There has never been a film franchise, in all of history, more enduring and more prolific than the James Bond 007 series. This popularity has catapulted the careers of numerous stars, spawned wildly successful video games, and brought to the screen some of the most innovative gadgets in all of the world.
Undoubtedly, one of the most memorable gadgets featured in a classic Bond flick is the modified ’77 Lotus Esprit S1 submarine car that appeared in the classic The Spy Who Loved Me film (1977).
Unbeknownst to many Bond fanatics, there was actually more than one ’77 Lotus Esprit used in the film. In fact, in order to create the submarine scenes in the movie, filmmakers used seven different cars, all seven of which have become pieces of film history since the movie came out.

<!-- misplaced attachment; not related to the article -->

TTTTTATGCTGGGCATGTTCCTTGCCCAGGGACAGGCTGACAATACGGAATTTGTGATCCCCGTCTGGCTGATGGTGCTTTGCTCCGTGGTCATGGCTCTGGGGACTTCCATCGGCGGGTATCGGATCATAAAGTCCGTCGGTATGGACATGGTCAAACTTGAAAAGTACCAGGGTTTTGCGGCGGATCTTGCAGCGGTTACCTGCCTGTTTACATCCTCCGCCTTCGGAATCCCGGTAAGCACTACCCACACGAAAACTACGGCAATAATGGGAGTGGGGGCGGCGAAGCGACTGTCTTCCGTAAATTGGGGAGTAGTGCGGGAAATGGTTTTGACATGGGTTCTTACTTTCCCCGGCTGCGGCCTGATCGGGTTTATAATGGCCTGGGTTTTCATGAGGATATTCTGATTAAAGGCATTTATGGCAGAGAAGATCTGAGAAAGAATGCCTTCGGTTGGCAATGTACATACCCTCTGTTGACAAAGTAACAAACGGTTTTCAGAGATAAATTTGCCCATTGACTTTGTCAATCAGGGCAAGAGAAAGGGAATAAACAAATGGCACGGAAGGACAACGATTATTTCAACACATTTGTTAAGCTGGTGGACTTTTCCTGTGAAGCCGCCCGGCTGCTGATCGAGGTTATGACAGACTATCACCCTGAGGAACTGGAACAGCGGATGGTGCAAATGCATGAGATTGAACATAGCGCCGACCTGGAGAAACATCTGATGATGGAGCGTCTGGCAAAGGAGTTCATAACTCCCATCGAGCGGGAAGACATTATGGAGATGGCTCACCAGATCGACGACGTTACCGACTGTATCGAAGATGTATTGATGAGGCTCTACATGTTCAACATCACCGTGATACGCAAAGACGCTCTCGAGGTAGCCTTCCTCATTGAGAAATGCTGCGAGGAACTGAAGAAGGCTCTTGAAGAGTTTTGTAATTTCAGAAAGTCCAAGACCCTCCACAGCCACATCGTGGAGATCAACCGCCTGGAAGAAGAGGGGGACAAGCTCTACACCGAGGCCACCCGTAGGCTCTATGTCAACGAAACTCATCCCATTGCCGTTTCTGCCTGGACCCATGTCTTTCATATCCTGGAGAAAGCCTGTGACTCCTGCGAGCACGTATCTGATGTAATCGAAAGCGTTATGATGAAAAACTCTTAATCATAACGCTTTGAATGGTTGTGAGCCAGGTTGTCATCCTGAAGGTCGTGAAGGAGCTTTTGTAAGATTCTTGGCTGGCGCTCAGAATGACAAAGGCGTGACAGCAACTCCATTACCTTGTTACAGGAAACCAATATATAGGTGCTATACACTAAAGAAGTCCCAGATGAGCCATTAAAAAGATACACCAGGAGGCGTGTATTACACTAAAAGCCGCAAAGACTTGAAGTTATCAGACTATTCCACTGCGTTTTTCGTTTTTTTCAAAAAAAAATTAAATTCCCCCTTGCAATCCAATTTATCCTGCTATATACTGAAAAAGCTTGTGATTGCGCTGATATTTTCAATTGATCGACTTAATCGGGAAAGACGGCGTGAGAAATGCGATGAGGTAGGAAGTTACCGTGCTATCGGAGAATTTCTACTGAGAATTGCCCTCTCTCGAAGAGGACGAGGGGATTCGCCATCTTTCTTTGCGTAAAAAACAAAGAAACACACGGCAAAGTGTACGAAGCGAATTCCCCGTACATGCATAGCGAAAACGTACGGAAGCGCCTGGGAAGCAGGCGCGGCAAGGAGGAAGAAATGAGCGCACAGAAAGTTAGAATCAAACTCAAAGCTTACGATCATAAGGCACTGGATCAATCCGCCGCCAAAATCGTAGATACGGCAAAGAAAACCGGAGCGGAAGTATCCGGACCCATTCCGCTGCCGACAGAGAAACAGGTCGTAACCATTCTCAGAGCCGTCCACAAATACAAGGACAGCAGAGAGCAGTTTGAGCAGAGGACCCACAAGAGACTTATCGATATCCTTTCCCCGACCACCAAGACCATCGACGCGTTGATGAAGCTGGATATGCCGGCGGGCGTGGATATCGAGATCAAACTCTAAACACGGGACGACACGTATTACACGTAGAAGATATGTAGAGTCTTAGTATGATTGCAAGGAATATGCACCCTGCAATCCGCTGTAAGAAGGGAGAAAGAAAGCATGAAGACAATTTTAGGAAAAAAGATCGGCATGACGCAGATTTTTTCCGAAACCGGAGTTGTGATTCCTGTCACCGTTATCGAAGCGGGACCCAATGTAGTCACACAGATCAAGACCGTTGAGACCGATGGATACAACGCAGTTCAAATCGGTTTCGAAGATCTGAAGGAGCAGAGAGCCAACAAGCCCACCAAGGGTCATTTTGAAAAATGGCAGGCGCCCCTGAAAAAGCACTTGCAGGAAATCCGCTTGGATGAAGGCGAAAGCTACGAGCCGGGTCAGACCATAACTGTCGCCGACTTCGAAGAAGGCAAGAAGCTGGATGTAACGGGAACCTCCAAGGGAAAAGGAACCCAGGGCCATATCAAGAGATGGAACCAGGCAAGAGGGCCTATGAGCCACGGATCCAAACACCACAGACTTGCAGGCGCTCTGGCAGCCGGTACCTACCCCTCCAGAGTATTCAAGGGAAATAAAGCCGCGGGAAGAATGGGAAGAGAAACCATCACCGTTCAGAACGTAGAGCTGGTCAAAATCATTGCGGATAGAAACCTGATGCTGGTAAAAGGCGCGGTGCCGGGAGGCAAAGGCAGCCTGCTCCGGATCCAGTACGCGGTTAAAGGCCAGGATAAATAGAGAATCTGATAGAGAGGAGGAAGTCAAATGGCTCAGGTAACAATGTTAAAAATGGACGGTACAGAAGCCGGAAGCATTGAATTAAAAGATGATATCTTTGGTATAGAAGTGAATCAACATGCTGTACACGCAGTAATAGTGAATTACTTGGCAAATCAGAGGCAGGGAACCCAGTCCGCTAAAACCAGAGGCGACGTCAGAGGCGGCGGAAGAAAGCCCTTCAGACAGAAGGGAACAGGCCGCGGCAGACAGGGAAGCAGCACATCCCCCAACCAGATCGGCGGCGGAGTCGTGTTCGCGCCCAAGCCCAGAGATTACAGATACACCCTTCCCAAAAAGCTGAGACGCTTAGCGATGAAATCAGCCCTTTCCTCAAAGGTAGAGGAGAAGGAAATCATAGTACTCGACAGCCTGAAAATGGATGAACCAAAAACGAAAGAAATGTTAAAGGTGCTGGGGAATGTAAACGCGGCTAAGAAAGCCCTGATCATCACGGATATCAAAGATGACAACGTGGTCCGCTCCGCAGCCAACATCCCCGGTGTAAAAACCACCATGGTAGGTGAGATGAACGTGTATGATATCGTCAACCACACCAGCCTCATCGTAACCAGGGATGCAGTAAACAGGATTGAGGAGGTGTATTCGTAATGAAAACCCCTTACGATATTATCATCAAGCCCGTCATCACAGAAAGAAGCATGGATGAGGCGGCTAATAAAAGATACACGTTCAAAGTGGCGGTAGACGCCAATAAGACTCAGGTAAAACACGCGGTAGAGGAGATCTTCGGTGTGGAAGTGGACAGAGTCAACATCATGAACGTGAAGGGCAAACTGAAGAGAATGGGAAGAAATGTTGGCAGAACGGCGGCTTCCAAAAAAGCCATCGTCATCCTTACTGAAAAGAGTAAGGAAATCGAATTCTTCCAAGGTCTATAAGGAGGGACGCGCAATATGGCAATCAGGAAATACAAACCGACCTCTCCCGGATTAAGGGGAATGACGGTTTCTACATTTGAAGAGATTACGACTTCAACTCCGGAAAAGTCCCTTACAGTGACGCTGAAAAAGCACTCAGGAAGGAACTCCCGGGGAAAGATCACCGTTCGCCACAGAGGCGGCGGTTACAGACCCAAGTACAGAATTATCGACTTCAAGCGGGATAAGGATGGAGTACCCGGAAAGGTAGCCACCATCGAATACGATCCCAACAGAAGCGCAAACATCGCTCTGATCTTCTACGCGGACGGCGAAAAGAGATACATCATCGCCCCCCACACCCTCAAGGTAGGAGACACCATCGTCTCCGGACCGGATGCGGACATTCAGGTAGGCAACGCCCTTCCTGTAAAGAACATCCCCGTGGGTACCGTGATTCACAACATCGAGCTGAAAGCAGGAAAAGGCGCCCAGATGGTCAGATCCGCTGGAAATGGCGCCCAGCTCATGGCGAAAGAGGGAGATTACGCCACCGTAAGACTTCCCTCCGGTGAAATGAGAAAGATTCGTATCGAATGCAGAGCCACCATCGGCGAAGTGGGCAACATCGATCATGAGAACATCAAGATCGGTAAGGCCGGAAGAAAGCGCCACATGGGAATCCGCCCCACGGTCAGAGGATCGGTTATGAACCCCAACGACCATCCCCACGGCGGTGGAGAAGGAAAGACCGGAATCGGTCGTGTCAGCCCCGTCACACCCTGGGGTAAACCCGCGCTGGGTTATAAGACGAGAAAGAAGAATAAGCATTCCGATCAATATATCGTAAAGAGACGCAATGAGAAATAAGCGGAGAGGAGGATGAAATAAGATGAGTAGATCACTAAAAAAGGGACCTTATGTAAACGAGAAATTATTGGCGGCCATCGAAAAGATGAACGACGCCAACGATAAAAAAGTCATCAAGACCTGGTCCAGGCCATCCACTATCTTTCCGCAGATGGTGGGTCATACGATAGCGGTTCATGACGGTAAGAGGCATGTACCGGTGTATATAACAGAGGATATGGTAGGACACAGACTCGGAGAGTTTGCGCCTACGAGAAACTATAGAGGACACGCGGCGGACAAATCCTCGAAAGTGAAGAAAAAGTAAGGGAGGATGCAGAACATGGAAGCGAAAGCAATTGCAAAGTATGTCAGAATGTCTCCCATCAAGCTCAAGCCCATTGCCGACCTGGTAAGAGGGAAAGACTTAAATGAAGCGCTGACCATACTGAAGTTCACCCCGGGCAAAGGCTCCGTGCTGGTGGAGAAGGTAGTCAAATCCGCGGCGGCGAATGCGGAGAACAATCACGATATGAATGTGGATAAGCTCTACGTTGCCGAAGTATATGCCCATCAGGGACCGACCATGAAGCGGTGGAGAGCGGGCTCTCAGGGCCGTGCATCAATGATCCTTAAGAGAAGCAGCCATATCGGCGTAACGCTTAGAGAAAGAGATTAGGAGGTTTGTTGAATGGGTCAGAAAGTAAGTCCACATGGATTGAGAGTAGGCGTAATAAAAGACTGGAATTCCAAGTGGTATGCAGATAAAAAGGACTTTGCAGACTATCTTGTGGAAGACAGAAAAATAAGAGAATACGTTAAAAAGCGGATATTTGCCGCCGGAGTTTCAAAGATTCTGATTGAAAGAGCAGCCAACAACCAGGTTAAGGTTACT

These seven cars– which by the way can not be driven– have become so popular that extreme bidding wars have taken place in recent years to own a piece of Bond history. Just last year, Tesla CEO Elon Musk dished out a whopping $970,000 for one of the Lotus Esprits, stating that he had plans on restoring the vehicle to working order.
Musk said at the time of the purchase, “It was amazing as a little kid in South Africa to watch James Bond in The Spy Who Love Me drive his Lotus Esprit off a pier, press a button and have it transform into a submarine underwater. I was disappointed to learn it can’t actually transform. What I’m going to do is upgrade it with a Tesla electric powertrain and try to make it transform for real.”
Of course, Musk’s purchase was not the only mainstream sighting of the classic automobile in the past year or so. Earlier in 2014, the History channel’s American Restoration attempted to revitalize the classic ride in one of its episodes. Check it out below…
Well, now the vehicle is once again back in the news as one of the original seven vehicles has been placed on eBay by vintage car restoration and resale shop, Hot Rod City with an asking price of $1 million dollars. So, for any of you rich tycoons with a couple of spare bucks in the piggy bank, it’s time to pony up. There’s a piece of film history waiting to be gobbled up.